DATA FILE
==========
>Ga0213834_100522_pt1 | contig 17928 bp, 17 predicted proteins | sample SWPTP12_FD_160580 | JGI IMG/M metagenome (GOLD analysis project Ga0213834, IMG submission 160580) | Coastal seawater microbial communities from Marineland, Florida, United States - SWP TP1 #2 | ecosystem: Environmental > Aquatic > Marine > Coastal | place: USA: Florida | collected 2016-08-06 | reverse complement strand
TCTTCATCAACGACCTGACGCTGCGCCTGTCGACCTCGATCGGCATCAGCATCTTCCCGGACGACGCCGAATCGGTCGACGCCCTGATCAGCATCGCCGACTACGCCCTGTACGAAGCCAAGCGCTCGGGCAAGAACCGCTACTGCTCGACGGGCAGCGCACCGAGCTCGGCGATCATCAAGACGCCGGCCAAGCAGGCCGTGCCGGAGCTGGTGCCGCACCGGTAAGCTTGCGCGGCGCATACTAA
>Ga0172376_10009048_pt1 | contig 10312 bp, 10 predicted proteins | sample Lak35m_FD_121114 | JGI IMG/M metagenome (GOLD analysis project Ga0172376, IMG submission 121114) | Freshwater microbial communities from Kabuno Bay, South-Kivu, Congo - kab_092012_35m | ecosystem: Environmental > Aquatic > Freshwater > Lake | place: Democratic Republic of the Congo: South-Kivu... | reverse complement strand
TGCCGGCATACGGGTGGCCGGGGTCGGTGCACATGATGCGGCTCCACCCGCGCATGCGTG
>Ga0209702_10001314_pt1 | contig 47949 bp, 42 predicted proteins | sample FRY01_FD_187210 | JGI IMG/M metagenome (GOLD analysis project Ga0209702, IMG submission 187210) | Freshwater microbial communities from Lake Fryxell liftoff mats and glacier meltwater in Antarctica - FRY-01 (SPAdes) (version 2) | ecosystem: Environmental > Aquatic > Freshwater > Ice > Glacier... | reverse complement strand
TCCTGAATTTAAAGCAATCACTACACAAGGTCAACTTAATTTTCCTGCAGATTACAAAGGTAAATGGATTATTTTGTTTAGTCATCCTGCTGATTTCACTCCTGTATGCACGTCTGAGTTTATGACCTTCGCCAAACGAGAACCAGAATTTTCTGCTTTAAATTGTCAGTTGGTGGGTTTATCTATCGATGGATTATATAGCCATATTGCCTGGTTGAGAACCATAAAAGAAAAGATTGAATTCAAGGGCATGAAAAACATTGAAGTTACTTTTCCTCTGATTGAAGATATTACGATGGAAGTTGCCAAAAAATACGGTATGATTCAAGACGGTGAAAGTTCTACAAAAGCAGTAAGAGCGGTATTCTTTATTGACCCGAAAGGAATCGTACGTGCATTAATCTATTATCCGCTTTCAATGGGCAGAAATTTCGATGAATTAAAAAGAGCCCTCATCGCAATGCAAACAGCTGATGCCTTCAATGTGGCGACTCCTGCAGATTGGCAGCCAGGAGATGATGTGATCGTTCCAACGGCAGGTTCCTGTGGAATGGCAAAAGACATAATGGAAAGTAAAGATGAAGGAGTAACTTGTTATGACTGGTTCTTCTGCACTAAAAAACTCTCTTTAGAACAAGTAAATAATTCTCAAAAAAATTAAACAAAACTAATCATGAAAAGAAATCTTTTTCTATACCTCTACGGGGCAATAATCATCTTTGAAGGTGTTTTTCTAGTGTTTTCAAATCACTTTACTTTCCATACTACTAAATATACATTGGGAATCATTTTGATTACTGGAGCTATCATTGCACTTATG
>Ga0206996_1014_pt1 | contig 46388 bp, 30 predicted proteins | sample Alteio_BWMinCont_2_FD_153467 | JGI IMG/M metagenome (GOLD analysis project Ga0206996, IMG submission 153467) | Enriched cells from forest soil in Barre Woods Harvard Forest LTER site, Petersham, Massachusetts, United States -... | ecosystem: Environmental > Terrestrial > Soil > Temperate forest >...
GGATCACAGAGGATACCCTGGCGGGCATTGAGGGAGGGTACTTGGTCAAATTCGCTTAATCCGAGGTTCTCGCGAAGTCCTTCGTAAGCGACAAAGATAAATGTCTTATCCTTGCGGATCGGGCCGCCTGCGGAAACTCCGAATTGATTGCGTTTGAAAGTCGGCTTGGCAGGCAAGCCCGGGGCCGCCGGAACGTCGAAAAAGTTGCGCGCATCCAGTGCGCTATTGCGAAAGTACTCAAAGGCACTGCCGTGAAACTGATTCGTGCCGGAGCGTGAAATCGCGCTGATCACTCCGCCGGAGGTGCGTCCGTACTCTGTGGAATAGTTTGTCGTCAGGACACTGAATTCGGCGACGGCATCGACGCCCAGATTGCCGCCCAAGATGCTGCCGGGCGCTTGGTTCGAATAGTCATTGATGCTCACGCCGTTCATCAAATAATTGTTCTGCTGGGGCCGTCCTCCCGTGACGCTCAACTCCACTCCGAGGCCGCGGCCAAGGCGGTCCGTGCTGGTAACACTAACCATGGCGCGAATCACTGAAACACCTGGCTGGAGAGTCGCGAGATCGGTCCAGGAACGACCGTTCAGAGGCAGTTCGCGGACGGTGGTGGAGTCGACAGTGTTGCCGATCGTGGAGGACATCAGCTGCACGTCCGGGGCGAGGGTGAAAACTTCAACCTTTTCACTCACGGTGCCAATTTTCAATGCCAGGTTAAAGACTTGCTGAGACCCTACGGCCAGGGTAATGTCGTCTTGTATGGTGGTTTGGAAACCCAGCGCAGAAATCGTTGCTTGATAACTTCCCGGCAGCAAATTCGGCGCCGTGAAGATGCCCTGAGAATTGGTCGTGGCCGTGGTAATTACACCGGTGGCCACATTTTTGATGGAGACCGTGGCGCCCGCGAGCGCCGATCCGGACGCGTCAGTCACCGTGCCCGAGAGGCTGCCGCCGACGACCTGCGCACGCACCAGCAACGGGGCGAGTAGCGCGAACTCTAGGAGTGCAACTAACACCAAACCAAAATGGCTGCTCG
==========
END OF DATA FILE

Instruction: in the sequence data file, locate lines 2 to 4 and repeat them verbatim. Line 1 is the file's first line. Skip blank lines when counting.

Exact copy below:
TCTTCATCAACGACCTGACGCTGCGCCTGTCGACCTCGATCGGCATCAGCATCTTCCCGGACGACGCCGAATCGGTCGACGCCCTGATCAGCATCGCCGACTACGCCCTGTACGAAGCCAAGCGCTCGGGCAAGAACCGCTACTGCTCGACGGGCAGCGCACCGAGCTCGGCGATCATCAAGACGCCGGCCAAGCAGGCCGTGCCGGAGCTGGTGCCGCACCGGTAAGCTTGCGCGGCGCATACTAA
>Ga0172376_10009048_pt1 | contig 10312 bp, 10 predicted proteins | sample Lak35m_FD_121114 | JGI IMG/M metagenome (GOLD analysis project Ga0172376, IMG submission 121114) | Freshwater microbial communities from Kabuno Bay, South-Kivu, Congo - kab_092012_35m | ecosystem: Environmental > Aquatic > Freshwater > Lake | place: Democratic Republic of the Congo: South-Kivu... | reverse complement strand
TGCCGGCATACGGGTGGCCGGGGTCGGTGCACATGATGCGGCTCCACCCGCGCATGCGTG